Stock exchange proposal on trading suspension could increase tension between firms and auditors, hurt investors
Rule change aimed at improving quality and reputation of Hong Kong market is under consultation until November 30
A proposal by bourse operator Hong Kong Exchanges and Clearing that listed companies suspend share trading immediately if auditors refuse to give their financial statements a clean bill of health could lead to an increase in tensions between firms and auditors, and even punish retail investors, according to analysts.
HKEX said the rule change has been proposed with the intention of improving the quality and reputation of the Hong Kong market. The proposal is in a two-month consultation until November 30.
Hong Kong stock exchange operator posts record first-half earnings, as blockbuster IPOs help it reclaim No 1 fundraising ranking
“We are seeking to afford better investor protection by safeguarding the quality and reliability of financial information published by listed issuers. We also want to encourage issuers to resolve audit issues promptly with their auditors,” said David Graham, HKEX’s head of listing.
About 40 listed companies are currently trading even after their auditors have expressed reservations about some issues with their financial statements, according to exchange data. And the bourse is now proposing that companies that cannot obtain a clean bill of health for their financial statements suspend trading immediately, starting in 2019.
“If trading is suspended until the auditors are satisfied, this could take three to six months, or even longer,” said Gary Cheung, chairman of the Hong Kong Securities Association.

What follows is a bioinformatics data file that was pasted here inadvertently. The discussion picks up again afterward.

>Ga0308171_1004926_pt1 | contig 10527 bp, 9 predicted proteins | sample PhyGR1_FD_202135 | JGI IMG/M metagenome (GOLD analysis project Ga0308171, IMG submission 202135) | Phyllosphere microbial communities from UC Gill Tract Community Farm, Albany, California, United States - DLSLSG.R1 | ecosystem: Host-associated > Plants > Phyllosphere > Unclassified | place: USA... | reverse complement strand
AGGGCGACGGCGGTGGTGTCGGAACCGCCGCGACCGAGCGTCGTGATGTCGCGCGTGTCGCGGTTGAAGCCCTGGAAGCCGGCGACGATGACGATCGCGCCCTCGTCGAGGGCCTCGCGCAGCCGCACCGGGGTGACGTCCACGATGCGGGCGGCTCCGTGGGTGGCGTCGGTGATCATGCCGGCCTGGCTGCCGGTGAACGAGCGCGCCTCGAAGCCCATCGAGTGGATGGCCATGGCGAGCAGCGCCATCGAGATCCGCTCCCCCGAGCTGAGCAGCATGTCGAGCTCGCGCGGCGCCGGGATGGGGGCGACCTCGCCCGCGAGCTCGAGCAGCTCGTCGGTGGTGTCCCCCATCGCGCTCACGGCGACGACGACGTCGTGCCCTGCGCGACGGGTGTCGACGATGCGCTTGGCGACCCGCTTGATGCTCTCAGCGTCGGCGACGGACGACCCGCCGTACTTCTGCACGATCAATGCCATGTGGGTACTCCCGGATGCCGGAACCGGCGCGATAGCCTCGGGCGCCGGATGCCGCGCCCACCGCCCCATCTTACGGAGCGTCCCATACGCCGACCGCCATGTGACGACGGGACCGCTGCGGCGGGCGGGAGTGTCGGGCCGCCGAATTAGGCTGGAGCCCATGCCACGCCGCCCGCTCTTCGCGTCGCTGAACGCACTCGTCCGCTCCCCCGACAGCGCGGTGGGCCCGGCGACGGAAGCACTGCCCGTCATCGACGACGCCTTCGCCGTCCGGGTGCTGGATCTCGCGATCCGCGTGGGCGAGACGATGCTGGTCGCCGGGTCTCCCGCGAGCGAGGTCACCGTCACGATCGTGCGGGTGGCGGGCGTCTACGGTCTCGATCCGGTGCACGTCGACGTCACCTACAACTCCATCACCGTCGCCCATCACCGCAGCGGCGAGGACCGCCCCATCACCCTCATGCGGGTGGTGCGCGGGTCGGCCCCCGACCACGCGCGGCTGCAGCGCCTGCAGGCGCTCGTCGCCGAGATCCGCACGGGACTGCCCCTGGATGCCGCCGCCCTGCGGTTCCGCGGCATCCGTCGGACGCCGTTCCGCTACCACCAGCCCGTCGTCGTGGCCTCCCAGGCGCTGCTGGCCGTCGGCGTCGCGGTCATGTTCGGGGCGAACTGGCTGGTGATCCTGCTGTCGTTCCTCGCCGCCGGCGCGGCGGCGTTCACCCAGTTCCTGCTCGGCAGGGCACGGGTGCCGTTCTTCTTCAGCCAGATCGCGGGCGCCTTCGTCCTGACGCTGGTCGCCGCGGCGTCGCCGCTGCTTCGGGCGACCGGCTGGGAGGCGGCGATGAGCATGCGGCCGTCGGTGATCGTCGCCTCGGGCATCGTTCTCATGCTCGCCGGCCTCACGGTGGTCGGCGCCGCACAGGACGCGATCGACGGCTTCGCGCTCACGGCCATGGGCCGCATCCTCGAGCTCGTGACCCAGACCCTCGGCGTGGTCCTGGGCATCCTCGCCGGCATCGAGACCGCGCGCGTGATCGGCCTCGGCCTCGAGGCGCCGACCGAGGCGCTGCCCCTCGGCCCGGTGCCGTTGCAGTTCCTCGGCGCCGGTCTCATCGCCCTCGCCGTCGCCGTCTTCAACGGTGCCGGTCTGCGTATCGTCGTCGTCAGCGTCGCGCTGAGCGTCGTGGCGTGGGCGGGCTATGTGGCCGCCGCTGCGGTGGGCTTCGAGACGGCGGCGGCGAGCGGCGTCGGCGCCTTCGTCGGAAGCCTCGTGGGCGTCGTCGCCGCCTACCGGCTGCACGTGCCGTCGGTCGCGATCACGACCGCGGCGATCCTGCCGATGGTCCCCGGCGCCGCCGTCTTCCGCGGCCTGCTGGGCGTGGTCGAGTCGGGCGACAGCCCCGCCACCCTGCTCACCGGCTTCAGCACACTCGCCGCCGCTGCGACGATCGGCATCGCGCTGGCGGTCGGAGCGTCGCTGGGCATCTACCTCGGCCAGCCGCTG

“If trading of a listed company is suspended, the biggest victim is the retail investor, as they cannot sell their shares. The exchange proposal aims at enhancing investor protection, but it may hurt their trading rights. It is penalising them. ”
And while the proposal could have a positive effect on the Hong Kong market in the long term, some accountants and analysts believe it could lead to greater tensions.
“The proposal may lead to an increase in tensions between listed companies and their auditors,” said Barry Tong, advisory partner at Grant Thornton.
According to the proposal, trade in stocks will resume if the company involved has addressed the issues that led to a disclaimer or adverse opinion, and has disclosed sufficient information for investors to assess its updated financial position.
“From the regulation perspective, the proposal will help the exchange to push companies to improve their reporting standards. However, listed companies and auditors may need time to adapt to the proposed tighter regulation. Listed companies may have more worries about their financial statements under this new rule,” said Gordon Tsui Luen-on, managing director of Hong Kong-based brokerage Hantec Pacific.
“The exchange will need to clarify in detail the procedures on how listed companies can resume trading after their shares are suspended due to the new regulation.”
Also, if a company is suspended for 18 continuous months, it will be delisted according to HKEX’s current listing rules. This could lead to more delistings, according to Grant Thornton’s Tong.